• Time taken to generate the base page
  • Browser parse time
  • Time to download all of the components on the page (css,js,images,etc.)
  • Browser render time of the page

For most applications, the response time is dominated by the 3rd bullet above i.e. time spent by the browser in retrieving all of the components on a page. As pages have become increasingly complex, their sizes have mushroomed as well – it is not uncommon to see pages of 0.5 MB or more. Depending on where the user is located, it can take a significant amount of time for the browser to fetch components across the internet.

Front end Performance Tools

Front-end performance is typically viewed as waterfall charts produced by tools such as the Firebug Net Panel. During development, firebug is an invaluable tool to understand and fix client-side issues. However, to get a true measure of end user experience on production systems, performance needs to be measured from points on the internet where your customers typically are. Many tools are available to do this and they vary in price and functionality. Do your research to find a tool that fits your needs.

Back End Performance

The primary goal of measuring back end performance is to understand the maximum throughput that it can sustain.Traditionally, enterprises perform “load testing” of their applications to ensure they can scale. I prefer to call this “scalability testing“. Test clients drive load via bare-bones HTTP clients and measure the throughput of the application i.e. the number of requests per second they can handle. To increase the throughput, the number of client drivers need to be increased until the point where throughput stops to increase or worse stops to drop-off.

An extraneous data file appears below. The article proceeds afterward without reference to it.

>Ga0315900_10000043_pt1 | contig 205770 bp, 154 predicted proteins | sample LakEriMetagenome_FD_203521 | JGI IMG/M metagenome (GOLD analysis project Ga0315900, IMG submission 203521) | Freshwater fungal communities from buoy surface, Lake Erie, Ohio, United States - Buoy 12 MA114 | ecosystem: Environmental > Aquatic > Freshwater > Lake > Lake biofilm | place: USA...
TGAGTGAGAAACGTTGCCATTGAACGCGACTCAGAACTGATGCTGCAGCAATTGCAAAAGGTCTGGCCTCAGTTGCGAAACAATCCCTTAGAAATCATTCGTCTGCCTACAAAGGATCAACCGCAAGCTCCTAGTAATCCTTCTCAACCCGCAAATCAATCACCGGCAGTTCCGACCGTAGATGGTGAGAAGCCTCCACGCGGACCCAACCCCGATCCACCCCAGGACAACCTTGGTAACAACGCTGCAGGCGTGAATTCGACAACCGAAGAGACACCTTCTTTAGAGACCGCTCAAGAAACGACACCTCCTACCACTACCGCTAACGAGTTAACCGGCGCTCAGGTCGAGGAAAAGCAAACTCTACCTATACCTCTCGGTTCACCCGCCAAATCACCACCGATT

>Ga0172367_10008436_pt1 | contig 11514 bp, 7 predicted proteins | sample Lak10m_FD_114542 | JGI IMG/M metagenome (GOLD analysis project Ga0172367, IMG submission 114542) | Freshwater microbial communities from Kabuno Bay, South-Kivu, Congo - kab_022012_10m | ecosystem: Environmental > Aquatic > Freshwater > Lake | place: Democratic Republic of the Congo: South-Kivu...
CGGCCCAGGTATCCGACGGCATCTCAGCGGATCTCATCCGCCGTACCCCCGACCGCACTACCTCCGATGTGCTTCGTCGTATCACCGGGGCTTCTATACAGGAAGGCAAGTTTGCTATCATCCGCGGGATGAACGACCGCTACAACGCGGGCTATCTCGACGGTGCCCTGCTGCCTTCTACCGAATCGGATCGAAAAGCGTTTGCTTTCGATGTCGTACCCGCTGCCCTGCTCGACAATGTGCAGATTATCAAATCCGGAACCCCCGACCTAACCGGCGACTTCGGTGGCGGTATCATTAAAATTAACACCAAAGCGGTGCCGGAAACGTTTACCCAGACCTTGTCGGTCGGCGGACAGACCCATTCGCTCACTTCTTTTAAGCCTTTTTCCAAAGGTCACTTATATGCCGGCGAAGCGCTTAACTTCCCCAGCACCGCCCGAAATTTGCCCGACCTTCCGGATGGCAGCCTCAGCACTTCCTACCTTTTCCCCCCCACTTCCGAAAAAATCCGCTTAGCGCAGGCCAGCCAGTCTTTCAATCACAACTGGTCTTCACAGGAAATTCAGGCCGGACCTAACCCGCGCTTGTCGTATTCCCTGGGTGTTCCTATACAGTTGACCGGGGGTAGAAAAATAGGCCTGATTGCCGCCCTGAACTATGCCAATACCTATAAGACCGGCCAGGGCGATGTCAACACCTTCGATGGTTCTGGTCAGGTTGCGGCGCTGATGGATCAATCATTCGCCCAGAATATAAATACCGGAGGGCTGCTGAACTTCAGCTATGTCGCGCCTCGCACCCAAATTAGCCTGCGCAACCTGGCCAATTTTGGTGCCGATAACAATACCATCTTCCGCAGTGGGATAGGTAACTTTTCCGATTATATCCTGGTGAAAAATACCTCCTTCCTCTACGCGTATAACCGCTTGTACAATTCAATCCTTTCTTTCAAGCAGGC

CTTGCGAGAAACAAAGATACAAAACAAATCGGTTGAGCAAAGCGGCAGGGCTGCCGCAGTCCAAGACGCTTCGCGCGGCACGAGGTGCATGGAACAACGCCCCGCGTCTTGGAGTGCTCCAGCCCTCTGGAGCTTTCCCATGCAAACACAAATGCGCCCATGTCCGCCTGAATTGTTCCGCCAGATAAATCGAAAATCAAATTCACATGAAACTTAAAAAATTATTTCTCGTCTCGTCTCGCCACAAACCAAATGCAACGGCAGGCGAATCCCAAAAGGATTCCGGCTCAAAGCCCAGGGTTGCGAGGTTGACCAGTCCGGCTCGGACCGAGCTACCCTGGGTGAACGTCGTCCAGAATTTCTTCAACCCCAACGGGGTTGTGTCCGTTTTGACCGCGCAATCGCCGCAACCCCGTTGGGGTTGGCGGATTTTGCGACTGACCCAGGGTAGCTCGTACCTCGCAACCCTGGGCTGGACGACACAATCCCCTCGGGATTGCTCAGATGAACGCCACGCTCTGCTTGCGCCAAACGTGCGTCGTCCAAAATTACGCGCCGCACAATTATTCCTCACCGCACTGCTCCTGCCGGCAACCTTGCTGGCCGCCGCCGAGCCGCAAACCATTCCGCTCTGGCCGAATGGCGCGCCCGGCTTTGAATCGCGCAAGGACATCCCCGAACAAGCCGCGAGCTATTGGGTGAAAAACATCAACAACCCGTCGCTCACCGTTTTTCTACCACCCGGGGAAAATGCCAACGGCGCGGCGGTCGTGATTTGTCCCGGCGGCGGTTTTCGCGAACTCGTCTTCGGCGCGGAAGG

For complex multi-tier architectures, it is beneficial to break-up the back end analysis by testing the scalability of individual tiers. For example,  database scalability can be measured by running a workload just on the database. This can greatly help identify problems and also provides developers and QA engineers with tests they can repeat during subsequent product releases.

Many applications are thrown into production before any scalability testing is done. Things may seem fine until the day the application gets hit with increased traffic (good for business!). If the application crashes and burns because it cannot handle the load, you may not get a second chance.

Back End Performance Tools

Numerous load testing tools exist with varying functionality and price. There are also a number of open source tools available. Depending on resources you have and your budget, you can also outsource your entire scalability testing.

Summary

Front end performance is primarily concerned with measuring end user response times while back end performance is concerned with measuring throughput and scalability.

 

As many of you know, Faban is a free and open source benchmark development and automation framework. It was originally developed at Sun Microsystems, Inc. which made it available to the community under the CDDL license.

With the architect and lead developer Akara Sucharitakul and myself no longer working at Oracle (not to mention the demise of the project website without notice), we decided to host it at http://www.faban.org. The website isn’t pretty but at least it hosts all the documentation,  a downloadable kit and a pointer to the source on github.  In the coming weeks, I will work on organizing the site. A big thanks to all the folks who expressed concern about the future of this project. With your help, we can continue to support it.